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The Saviour had shown Himself in glory, and spoken a few words of gracious power to him.

He had hoped to make the old Syrian capital the field of new triumphs, as he beat down the rising faith, and punished with merciless rigour the adherents of Jesus of Nazareth.

BEFORE FESTUS AND AGRIPPA - Acts –27; 26:1–32 XVII. The brightness of the vision had dazzled him into blindness, and with a smitten heart and faltering step he was led by his companions through the gate into the city.

As he moved along with all that awkwardness which one so suddenly bereft of vision must have exhibited, even though “the men which journeyed with him” guided his steps, his rapt spirit could be but little disturbed by the hum of the streets and the clamour of the bazaars.

But “it is not in man that walketh to direct his steps.” The sunny landscapes through which he was passing suddenly lost their charm for the sightless traveller, and his mind’s eye was turned inward on his own heart and history; the noise of so many rills—“streams from Lebanon”—dancing and singing through the gardens that surround Damascus, must have fallen faintly upon his ear, for there still rung in it a louder voice—“Saul, Saul, why persecutest thou Me;” and that was the knell of his previous life.

Cyril Barber - This companion volume to Steir's The Words of the Risen Saviour and Words of the Apostles deals with the messages of the apostle Paul in the book of Acts. (The Minister's Library - Volume 2) PREFACE THE following pages are simply what they profess to be in the title—neither a life of Paul, nor a commentary on the “Acts,” but an honest and hearty attempt to explain and apply in a popular and practical shape to the common reader, the spoken words of the apostle. But no tidings came—no roll of persons arraigned, imprisoned, or tortured. Probably flying rumours preceded—strange whispers, the origin of which could not be traced; and yet each member of the Sanhedrim might, in his perplexity, be asking his neighbour if he had heard them.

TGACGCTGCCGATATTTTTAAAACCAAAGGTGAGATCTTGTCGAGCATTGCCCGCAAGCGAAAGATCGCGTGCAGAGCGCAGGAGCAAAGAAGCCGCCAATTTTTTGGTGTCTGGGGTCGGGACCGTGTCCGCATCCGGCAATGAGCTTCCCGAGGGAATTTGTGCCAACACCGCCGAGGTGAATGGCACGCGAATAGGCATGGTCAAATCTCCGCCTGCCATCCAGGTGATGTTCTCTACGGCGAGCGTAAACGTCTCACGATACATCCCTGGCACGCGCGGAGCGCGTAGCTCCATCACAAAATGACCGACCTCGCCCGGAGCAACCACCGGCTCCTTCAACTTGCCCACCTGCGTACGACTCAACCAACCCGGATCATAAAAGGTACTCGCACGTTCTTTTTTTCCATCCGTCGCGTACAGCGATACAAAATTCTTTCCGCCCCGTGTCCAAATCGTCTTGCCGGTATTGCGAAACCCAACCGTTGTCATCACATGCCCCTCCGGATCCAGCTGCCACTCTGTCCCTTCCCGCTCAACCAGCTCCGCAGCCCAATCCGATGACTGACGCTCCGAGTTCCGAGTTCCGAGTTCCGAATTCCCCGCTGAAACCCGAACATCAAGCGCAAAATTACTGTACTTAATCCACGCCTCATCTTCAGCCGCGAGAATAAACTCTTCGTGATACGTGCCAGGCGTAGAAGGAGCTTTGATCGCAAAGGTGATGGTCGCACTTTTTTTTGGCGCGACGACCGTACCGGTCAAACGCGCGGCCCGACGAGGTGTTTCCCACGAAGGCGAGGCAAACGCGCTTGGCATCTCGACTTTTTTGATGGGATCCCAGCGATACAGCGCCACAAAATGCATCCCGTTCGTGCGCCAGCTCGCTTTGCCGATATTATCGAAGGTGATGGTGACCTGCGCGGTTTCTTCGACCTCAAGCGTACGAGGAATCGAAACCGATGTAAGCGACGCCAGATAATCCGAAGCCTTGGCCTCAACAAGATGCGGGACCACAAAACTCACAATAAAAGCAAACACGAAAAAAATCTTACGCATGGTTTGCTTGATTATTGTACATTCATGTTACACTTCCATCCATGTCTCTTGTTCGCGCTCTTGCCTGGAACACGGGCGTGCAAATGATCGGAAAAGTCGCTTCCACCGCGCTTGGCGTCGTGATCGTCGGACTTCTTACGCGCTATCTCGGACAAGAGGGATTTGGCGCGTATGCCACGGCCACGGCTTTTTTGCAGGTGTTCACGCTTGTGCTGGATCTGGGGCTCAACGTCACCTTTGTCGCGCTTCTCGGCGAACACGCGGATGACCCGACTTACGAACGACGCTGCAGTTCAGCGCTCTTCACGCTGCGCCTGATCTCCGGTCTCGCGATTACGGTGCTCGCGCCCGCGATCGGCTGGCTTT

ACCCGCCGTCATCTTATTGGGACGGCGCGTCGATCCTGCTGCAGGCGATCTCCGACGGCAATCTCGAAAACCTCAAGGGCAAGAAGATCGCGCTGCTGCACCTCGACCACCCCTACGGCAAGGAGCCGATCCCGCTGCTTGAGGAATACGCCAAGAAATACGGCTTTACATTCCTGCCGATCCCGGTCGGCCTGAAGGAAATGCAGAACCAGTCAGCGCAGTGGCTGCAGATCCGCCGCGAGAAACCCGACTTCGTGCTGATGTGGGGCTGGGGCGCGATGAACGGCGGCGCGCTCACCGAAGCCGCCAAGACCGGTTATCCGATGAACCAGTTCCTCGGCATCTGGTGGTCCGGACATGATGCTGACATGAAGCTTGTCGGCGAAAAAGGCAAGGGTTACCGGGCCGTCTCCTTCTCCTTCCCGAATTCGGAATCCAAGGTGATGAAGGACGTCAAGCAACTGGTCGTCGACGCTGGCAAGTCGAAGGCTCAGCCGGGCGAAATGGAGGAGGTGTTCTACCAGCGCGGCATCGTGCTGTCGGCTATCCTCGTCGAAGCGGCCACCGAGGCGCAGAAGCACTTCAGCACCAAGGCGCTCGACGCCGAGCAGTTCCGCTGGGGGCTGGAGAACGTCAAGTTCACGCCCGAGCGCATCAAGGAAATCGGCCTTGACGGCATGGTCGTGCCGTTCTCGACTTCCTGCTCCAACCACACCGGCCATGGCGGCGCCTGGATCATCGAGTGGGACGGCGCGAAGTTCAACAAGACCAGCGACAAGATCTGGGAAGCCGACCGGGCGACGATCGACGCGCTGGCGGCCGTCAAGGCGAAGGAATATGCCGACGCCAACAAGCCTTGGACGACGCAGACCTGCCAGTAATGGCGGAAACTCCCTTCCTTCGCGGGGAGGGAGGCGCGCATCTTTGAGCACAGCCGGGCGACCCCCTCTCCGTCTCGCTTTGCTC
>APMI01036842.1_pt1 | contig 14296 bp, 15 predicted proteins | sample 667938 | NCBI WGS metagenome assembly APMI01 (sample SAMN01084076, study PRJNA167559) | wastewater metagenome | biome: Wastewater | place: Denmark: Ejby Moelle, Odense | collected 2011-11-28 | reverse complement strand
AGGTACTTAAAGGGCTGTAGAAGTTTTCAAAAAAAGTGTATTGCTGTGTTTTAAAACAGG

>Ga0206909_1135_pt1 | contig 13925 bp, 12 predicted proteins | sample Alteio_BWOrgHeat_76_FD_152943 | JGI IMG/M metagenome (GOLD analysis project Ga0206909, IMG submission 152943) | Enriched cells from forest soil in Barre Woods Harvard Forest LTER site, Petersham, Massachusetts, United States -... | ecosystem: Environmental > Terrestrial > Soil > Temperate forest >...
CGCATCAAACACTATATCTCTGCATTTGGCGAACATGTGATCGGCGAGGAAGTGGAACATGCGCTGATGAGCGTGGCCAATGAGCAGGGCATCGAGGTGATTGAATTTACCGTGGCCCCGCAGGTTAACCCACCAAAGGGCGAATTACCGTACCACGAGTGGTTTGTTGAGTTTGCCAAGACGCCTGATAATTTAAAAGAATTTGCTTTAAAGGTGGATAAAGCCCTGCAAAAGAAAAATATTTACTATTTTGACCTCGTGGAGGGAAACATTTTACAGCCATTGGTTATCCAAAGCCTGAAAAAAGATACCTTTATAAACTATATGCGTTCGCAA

Spurgeon said Eadie's work was "designed to give ordinary readers a juster and fuller conception of the doctrine and life-work of the apostle:' Recommended. The business was felt to be safe in the experienced hands of him of Tarsus.The various chapters are not sermons bearing on the subject, nor disquisitions on allied or collateral topics, though my aim has been throughout to press the truth on the attention and conscience; for what brought salvation then is fraught with the same blessing still—the gospel of the first century being in no sense different from that of the nineteenth. The council would scarcely credit such a rumour, but it was soon and amply confirmed.Though I have endeavoured to realize the more striking scenes in the apostle’s travels, and reproduce my impressions of them, still the labour has been almost wholly expended on the addresses themselves, and this volume, therefore, differs in contents and purpose as well from the excellent volumes of Lewin, Coneybeare and Howson, as from those of others of secondary note who have made a prey of these distinguished authors. No doubt they were stunned; and some might mutter in their rage and wonder—“The earth and all the inhabitants thereof are dissolved, we bear up the pillars of it.” Who could have dreamed that one so deeply committed as Saul; one so high in confidence, and who had lived but to suppress the infant religion; one who had volunteered to go on such an errand, so fully equipped with credentials, ay, and so sharply goaded on by his own zeal and fury—who could ever have dreamed that he, of all men, should waver, far less apostatize?So that there is no array of minute criticism or technical exegesis, no formal quotation of authorities, or classified enumeration of conflicting views. Something unusual must have occurred—something that could not well be explained.My uniform effort has been to bring out briefly and clearly the apostle’s meaning, without much regard to the form which the exposition may assume; to give the result without detailing the process; to be in short as the dial of the watch, which shows the hour while it conceals the mechanism. At last there burst upon them the news that Saul had turned renegade; that their trusted and favourite agent had betrayed them; nay, that he had actually gone over to the enemy, and was openly preaching the hated faith. “Light is sweet,” and ere the scales had fallen from his eyes, his inner vision had been blessed with a glimpse of the truth—“the light of the glorious gospel of Christ” had shined in his heart.

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